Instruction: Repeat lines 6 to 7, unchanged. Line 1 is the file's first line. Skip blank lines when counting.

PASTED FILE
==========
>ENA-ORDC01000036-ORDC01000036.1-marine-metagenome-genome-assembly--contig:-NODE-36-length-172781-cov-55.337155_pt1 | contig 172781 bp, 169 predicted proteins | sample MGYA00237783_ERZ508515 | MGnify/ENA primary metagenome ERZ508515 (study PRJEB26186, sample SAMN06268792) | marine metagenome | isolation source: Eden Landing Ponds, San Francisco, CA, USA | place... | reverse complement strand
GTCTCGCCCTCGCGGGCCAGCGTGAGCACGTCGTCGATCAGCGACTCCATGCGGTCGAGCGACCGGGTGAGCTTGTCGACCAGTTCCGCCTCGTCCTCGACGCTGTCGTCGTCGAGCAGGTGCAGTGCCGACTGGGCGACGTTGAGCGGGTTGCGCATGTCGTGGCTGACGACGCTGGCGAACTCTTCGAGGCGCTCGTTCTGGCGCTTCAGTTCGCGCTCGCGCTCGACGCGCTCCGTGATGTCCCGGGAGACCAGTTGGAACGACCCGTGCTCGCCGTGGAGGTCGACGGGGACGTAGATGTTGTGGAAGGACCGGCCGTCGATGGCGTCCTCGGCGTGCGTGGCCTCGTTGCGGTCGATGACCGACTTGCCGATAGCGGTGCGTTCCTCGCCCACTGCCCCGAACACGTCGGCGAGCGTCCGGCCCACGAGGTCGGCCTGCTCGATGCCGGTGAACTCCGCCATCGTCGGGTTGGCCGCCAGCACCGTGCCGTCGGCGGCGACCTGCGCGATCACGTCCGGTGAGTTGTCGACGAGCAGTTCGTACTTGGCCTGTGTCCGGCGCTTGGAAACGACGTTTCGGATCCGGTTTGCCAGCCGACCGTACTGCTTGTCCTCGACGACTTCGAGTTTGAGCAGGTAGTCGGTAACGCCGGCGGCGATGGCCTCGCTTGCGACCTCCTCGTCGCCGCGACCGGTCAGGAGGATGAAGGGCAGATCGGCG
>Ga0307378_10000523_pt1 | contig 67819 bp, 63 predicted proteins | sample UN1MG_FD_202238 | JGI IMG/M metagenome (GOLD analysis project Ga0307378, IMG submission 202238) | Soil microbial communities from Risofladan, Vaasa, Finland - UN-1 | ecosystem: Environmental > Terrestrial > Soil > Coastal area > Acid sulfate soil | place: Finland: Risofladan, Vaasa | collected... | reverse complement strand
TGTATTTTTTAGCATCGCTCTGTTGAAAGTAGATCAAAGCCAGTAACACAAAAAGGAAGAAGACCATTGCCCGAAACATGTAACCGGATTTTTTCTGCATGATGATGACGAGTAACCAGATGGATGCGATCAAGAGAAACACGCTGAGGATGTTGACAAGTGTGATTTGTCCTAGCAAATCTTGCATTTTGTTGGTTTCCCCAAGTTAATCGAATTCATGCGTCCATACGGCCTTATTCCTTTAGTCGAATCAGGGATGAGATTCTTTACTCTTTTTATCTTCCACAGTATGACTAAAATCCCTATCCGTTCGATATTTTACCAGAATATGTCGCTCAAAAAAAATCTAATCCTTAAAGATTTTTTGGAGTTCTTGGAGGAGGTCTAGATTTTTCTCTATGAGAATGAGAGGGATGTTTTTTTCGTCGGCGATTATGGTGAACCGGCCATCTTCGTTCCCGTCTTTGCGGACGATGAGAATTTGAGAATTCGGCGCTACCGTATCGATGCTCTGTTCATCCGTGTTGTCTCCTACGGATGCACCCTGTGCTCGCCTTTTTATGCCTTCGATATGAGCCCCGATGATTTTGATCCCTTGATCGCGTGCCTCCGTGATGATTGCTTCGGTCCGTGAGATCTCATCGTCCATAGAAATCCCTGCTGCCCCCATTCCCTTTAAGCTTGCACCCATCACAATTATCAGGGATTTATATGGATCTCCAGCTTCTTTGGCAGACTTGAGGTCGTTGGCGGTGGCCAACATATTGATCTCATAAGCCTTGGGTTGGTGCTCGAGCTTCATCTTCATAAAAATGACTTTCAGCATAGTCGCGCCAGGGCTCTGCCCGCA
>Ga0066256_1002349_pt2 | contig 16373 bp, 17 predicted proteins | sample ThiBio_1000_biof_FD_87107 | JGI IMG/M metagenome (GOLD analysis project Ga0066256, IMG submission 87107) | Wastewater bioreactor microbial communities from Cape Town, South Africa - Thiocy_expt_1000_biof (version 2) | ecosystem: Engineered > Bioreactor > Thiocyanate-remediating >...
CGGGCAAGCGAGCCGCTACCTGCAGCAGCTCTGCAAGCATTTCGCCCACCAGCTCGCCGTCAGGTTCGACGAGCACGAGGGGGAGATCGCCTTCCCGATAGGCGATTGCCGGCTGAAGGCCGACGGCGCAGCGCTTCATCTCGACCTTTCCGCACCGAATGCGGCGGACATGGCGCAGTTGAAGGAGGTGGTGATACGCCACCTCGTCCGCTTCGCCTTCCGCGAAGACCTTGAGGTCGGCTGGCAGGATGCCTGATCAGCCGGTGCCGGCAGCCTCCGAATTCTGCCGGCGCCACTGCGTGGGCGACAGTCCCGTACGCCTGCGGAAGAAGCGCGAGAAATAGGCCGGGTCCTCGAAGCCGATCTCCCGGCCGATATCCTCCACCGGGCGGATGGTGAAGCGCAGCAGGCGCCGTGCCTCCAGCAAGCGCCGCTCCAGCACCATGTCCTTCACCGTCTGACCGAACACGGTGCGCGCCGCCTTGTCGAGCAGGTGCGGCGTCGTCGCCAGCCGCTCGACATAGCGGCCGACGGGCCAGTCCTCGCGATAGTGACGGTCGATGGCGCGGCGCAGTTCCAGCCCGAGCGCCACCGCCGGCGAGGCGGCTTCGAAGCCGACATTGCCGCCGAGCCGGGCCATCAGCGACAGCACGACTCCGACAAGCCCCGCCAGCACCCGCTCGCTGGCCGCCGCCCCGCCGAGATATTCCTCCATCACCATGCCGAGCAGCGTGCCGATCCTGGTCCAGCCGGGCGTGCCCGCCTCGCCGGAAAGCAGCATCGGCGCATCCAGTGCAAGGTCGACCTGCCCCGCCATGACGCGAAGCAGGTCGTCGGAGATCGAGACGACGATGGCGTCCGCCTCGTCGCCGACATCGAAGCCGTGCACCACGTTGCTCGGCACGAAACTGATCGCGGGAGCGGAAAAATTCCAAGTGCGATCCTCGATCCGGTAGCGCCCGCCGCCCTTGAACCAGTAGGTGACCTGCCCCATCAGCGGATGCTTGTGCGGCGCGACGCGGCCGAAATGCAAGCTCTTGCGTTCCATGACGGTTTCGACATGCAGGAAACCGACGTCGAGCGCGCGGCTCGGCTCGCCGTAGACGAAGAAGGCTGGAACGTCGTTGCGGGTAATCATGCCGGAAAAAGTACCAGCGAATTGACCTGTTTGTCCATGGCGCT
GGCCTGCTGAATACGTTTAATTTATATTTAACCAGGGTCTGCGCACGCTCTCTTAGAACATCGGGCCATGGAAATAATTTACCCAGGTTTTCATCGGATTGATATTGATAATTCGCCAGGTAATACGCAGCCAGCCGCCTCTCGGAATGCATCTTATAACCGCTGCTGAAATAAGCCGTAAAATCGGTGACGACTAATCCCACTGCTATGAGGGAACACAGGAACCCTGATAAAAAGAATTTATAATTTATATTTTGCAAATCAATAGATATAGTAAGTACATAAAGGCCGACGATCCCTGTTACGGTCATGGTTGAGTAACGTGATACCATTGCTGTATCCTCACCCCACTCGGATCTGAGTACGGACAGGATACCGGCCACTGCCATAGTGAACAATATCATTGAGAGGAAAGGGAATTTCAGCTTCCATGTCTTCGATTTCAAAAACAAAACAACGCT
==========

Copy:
CGGGCAAGCGAGCCGCTACCTGCAGCAGCTCTGCAAGCATTTCGCCCACCAGCTCGCCGTCAGGTTCGACGAGCACGAGGGGGAGATCGCCTTCCCGATAGGCGATTGCCGGCTGAAGGCCGACGGCGCAGCGCTTCATCTCGACCTTTCCGCACCGAATGCGGCGGACATGGCGCAGTTGAAGGAGGTGGTGATACGCCACCTCGTCCGCTTCGCCTTCCGCGAAGACCTTGAGGTCGGCTGGCAGGATGCCTGATCAGCCGGTGCCGGCAGCCTCCGAATTCTGCCGGCGCCACTGCGTGGGCGACAGTCCCGTACGCCTGCGGAAGAAGCGCGAGAAATAGGCCGGGTCCTCGAAGCCGATCTCCCGGCCGATATCCTCCACCGGGCGGATGGTGAAGCGCAGCAGGCGCCGTGCCTCCAGCAAGCGCCGCTCCAGCACCATGTCCTTCACCGTCTGACCGAACACGGTGCGCGCCGCCTTGTCGAGCAGGTGCGGCGTCGTCGCCAGCCGCTCGACATAGCGGCCGACGGGCCAGTCCTCGCGATAGTGACGGTCGATGGCGCGGCGCAGTTCCAGCCCGAGCGCCACCGCCGGCGAGGCGGCTTCGAAGCCGACATTGCCGCCGAGCCGGGCCATCAGCGACAGCACGACTCCGACAAGCCCCGCCAGCACCCGCTCGCTGGCCGCCGCCCCGCCGAGATATTCCTCCATCACCATGCCGAGCAGCGTGCCGATCCTGGTCCAGCCGGGCGTGCCCGCCTCGCCGGAAAGCAGCATCGGCGCATCCAGTGCAAGGTCGACCTGCCCCGCCATGACGCGAAGCAGGTCGTCGGAGATCGAGACGACGATGGCGTCCGCCTCGTCGCCGACATCGAAGCCGTGCACCACGTTGCTCGGCACGAAACTGATCGCGGGAGCGGAAAAATTCCAAGTGCGATCCTCGATCCGGTAGCGCCCGCCGCCCTTGAACCAGTAGGTGACCTGCCCCATCAGCGGATGCTTGTGCGGCGCGACGCGGCCGAAATGCAAGCTCTTGCGTTCCATGACGGTTTCGACATGCAGGAAACCGACGTCGAGCGCGCGGCTCGGCTCGCCGTAGACGAAGAAGGCTGGAACGTCGTTGCGGGTAATCATGCCGGAAAAAGTACCAGCGAATTGACCTGTTTGTCCATGGCGCT
GGCCTGCTGAATACGTTTAATTTATATTTAACCAGGGTCTGCGCACGCTCTCTTAGAACATCGGGCCATGGAAATAATTTACCCAGGTTTTCATCGGATTGATATTGATAATTCGCCAGGTAATACGCAGCCAGCCGCCTCTCGGAATGCATCTTATAACCGCTGCTGAAATAAGCCGTAAAATCGGTGACGACTAATCCCACTGCTATGAGGGAACACAGGAACCCTGATAAAAAGAATTTATAATTTATATTTTGCAAATCAATAGATATAGTAAGTACATAAAGGCCGACGATCCCTGTTACGGTCATGGTTGAGTAACGTGATACCATTGCTGTATCCTCACCCCACTCGGATCTGAGTACGGACAGGATACCGGCCACTGCCATAGTGAACAATATCATTGAGAGGAAAGGGAATTTCAGCTTCCATGTCTTCGATTTCAAAAACAAAACAACGCT